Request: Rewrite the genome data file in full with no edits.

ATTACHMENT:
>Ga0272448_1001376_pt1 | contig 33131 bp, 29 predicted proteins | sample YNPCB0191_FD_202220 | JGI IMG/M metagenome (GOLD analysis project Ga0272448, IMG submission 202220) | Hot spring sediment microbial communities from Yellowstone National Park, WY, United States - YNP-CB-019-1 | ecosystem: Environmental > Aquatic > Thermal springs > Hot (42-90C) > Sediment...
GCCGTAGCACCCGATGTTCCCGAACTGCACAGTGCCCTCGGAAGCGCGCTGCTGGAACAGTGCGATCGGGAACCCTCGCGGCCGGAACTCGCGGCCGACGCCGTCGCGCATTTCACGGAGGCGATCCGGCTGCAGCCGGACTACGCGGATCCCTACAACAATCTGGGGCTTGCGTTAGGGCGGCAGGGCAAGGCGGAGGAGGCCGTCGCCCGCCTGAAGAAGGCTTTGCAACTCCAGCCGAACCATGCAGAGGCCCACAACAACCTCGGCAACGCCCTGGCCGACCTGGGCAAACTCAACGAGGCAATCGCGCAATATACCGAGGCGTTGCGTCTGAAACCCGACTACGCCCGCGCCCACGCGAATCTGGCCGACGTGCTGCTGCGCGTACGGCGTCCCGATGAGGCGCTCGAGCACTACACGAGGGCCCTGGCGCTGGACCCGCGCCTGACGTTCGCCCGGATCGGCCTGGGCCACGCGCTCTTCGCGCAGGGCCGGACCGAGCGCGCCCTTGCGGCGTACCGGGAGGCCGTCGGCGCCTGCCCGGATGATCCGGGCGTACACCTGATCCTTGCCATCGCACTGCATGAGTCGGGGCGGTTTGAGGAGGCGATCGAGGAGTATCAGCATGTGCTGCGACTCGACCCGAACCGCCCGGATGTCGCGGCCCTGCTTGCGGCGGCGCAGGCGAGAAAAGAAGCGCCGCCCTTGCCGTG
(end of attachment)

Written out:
>Ga0272448_1001376_pt1 | contig 33131 bp, 29 predicted proteins | sample YNPCB0191_FD_202220 | JGI IMG/M metagenome (GOLD analysis project Ga0272448, IMG submission 202220) | Hot spring sediment microbial communities from Yellowstone National Park, WY, United States - YNP-CB-019-1 | ecosystem: Environmental > Aquatic > Thermal springs > Hot (42-90C) > Sediment...
GCCGTAGCACCCGATGTTCCCGAACTGCACAGTGCCCTCGGAAGCGCGCTGCTGGAACAGTGCGATCGGGAACCCTCGCGGCCGGAACTCGCGGCCGACGCCGTCGCGCATTTCACGGAGGCGATCCGGCTGCAGCCGGACTACGCGGATCCCTACAACAATCTGGGGCTTGCGTTAGGGCGGCAGGGCAAGGCGGAGGAGGCCGTCGCCCGCCTGAAGAAGGCTTTGCAACTCCAGCCGAACCATGCAGAGGCCCACAACAACCTCGGCAACGCCCTGGCCGACCTGGGCAAACTCAACGAGGCAATCGCGCAATATACCGAGGCGTTGCGTCTGAAACCCGACTACGCCCGCGCCCACGCGAATCTGGCCGACGTGCTGCTGCGCGTACGGCGTCCCGATGAGGCGCTCGAGCACTACACGAGGGCCCTGGCGCTGGACCCGCGCCTGACGTTCGCCCGGATCGGCCTGGGCCACGCGCTCTTCGCGCAGGGCCGGACCGAGCGCGCCCTTGCGGCGTACCGGGAGGCCGTCGGCGCCTGCCCGGATGATCCGGGCGTACACCTGATCCTTGCCATCGCACTGCATGAGTCGGGGCGGTTTGAGGAGGCGATCGAGGAGTATCAGCATGTGCTGCGACTCGACCCGAACCGCCCGGATGTCGCGGCCCTGCTTGCGGCGGCGCAGGCGAGAAAAGAAGCGCCGCCCTTGCCGTG